"What's a sigil when it's at home?" Jack demanded, an eyebrow elevating at the word. He added in an undertone, "He talks like you, Danny."

"It's an occult symbol that represents a supernatural entity or being," Daniel volunteered with growing excitement. "Jack, this could be. I've heard of that but didn't make the connection. It could be a remnant of the same thing, from the time when Apophis — " He stopped abruptly.

"You know," Benny slid in, grinning, "The way you talk about this Apophis character, it sounds like you know him personally and have him over for tea every now and then. I bet you have great parties. Do you invite Thor and Pan?" Whoa! Check it out! All those people avoiding his eyes at the same moment. Maybe they just had mass hysteria. The last thing he could buy was that they chummed around with ancient gods.

"I have never had Apophis over for tea," offered Teal'c in an utterly dry voice.

"Besides, this tablet refers to a religious revolt against Apophis in ancient times," Daniel cut in. It would have sounded good if he didn't act like he was covering something up by talking fast. "It's about a religious conflict, a temple revolt. I want to see if the other 'pages' say the same thing." His fingers found the portion of the tablet that let the writing shift. This time, when it changed, Benedek could have sworn that, for a second, the letters glowed.

"Did you...see that?" Daniel asked warily, raising his eyes to his teammates.

"What, the little reading light?" O'Neill frowned. "Did it do that before, Dr. MacKensie?"

"Never. Could it be a trick of the light?"

As if to prove him wrong, the letters suddenly brightened to brilliant intensity. Beneath his feet, the floor began to quiver, and a P.A. system suddenly blared out, "Off-world Gate activation."

"Dammit, the P.A. System was supposed to be off in here," O'Neill swore, jumping to his feet. He looked like whoever screwed up would find his head on a platter.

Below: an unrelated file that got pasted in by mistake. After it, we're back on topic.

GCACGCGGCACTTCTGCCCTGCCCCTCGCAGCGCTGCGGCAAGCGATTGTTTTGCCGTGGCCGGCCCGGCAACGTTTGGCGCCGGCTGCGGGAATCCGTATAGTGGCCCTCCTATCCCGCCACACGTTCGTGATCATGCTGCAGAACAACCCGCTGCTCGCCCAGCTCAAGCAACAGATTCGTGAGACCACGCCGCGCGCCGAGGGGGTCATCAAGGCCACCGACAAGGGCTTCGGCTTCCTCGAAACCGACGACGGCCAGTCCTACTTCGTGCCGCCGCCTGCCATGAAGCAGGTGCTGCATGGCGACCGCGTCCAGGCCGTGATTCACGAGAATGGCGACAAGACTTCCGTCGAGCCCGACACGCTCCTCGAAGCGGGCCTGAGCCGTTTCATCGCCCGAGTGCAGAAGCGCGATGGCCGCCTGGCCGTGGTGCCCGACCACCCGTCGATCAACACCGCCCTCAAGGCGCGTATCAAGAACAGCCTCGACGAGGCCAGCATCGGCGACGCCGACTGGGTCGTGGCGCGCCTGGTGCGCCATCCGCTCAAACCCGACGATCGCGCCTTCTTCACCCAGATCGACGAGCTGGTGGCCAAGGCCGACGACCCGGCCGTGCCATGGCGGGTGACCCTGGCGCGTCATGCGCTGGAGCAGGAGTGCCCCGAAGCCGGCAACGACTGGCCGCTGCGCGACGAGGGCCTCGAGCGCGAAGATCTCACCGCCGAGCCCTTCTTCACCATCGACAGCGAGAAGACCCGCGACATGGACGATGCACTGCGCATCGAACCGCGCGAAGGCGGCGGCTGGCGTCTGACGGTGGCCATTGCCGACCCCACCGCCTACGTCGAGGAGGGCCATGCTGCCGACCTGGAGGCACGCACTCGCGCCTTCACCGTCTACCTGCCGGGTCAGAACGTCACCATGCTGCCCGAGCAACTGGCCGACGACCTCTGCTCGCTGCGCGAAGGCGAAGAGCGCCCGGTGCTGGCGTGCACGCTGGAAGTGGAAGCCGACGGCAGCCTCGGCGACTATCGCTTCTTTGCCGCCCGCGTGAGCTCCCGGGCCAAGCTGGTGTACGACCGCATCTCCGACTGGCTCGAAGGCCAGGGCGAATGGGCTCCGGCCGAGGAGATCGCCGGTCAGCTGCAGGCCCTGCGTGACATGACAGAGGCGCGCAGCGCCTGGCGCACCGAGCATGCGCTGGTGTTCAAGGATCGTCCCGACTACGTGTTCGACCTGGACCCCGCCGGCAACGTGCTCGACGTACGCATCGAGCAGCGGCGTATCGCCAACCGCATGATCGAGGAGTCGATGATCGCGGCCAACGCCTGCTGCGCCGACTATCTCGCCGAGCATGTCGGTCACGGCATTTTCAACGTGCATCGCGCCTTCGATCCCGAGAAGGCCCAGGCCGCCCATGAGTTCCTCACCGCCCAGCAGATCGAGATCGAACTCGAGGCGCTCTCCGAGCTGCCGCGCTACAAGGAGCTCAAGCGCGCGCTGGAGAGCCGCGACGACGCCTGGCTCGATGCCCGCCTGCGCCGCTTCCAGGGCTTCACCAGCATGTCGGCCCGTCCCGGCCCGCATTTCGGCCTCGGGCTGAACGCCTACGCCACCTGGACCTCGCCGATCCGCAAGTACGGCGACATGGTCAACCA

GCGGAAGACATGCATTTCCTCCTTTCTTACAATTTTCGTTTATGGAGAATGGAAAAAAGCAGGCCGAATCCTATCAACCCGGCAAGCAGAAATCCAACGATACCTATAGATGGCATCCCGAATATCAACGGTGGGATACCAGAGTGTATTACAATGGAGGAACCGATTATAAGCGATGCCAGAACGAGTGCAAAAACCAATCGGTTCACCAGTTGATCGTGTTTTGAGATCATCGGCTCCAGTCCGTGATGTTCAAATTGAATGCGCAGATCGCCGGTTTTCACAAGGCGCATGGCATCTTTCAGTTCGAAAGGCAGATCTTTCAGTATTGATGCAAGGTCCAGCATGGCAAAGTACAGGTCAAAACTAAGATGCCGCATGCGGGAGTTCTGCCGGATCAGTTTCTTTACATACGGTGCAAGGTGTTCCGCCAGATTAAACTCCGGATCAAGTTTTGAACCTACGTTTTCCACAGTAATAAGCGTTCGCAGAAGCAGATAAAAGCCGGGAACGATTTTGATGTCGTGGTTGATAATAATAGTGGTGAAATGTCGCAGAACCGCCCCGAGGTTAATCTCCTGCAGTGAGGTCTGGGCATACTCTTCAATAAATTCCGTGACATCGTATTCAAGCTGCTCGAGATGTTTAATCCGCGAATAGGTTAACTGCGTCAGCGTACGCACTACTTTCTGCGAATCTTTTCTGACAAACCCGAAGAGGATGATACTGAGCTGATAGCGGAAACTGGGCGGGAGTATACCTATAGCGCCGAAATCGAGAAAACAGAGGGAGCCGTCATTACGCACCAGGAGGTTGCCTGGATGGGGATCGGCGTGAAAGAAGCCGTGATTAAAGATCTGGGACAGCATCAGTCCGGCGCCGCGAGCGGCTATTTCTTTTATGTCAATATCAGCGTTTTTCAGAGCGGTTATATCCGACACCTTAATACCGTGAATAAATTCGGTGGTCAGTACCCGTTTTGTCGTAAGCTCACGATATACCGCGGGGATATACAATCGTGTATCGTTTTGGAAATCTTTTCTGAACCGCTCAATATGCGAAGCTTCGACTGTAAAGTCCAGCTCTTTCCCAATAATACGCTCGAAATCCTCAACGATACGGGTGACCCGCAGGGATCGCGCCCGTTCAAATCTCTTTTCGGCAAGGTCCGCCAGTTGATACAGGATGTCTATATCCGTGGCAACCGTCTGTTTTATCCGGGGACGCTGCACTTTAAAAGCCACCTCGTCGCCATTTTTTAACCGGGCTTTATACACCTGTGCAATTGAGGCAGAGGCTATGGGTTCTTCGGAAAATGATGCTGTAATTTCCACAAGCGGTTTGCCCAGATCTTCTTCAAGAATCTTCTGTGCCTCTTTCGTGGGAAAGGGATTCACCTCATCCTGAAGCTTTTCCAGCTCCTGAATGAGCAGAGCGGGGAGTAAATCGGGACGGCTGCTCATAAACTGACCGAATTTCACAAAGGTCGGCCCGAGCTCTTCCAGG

Jonathan and Benedek exchanged doubtful glances, but the others headed for the door at a dead run. "Stay here," O'Neill called over his shoulder. Gate activation? Benedek wondered what that meant. Off-world? This just got better and better.

"Could the naquadah in the tablet be resonating with the Gate?" Sam asked urgently as they left the room.

"Come on, Jonny, we're missing the fun," Benedek insisted and started after them — only to come to a dead halt when one of the MP types blocked the way, weapon in hand.

Behind them, the tablet shone so brightly they had to squint against it.


"You think because it's made of the same substance as the Gate it would do this?" Daniel asked as they raced for the control room. "It shouldn't be powerful enough to do that, surely."

"It did light up just when things started to get interesting," Jack pointed out. "One minute we're sitting there about to give everything away to Super-snoop and the Prof, and the next we've got the tablet turning into a beacon and then we've got an incoming traveler. I don't like the sound of this."

They burst into the control room to find General Hammond before them, his face grim and intent as he watched the Gate and the technicians who manned the stations. "There's no confirmation signal from SG-3, and they are the only team off-world at the moment," he said. "But the Gate has been activated." Below them, the heavy door swung shut to seal off the room, while armed troops took up a stance, weapons aimed at the Gate, prepared to take out the threat the moment it appeared.

"You don't know who it is?" Jack asked, registering these details automatically.

Hammond shook his head. "No. But the Gate powered up much more quickly than usual, as if it used the accelerated activation program."

"It was as if it had been pre-set and kicked in at a given signal," the technician offered, "and encrypted to work at the fastest possible speed. I couldn't bypass the program."

"How could that have happened?" Hammond demanded. "Captain Carter..."

Sam was already at a keyboard, pushing buttons. "Sir," she said as she worked, "the naquadah artifact we brought back last night suddenly lit up as if it were illuminated from within. It's possible something in its frequency resonated with the Gate, but I'll know more soon..."

"Brighter than a Christmas tree," O'Neill confirmed, staring down at the activated Stargate, its surface rippling with energy. "And the minute it did, we heard the off-world activation warning."

"It's highly possible there is a connection, sir," Sam confirmed. "I'm finding evidence of a trace reading that matches this setting," she added, nodding at her screen. "And those coordinates do not match any of the destinations on the Abydos cartouche. If this were somehow caused by the artifact, it would seem to have activated itself not five minutes after we left last night and then shut down again until now. No one was traveling at that time. The Gate didn't open. But the coordinates were recorded in the computer. Since the Gate didn't open, no alarm sounded. That shouldn't be possible. I can't understand why it happened."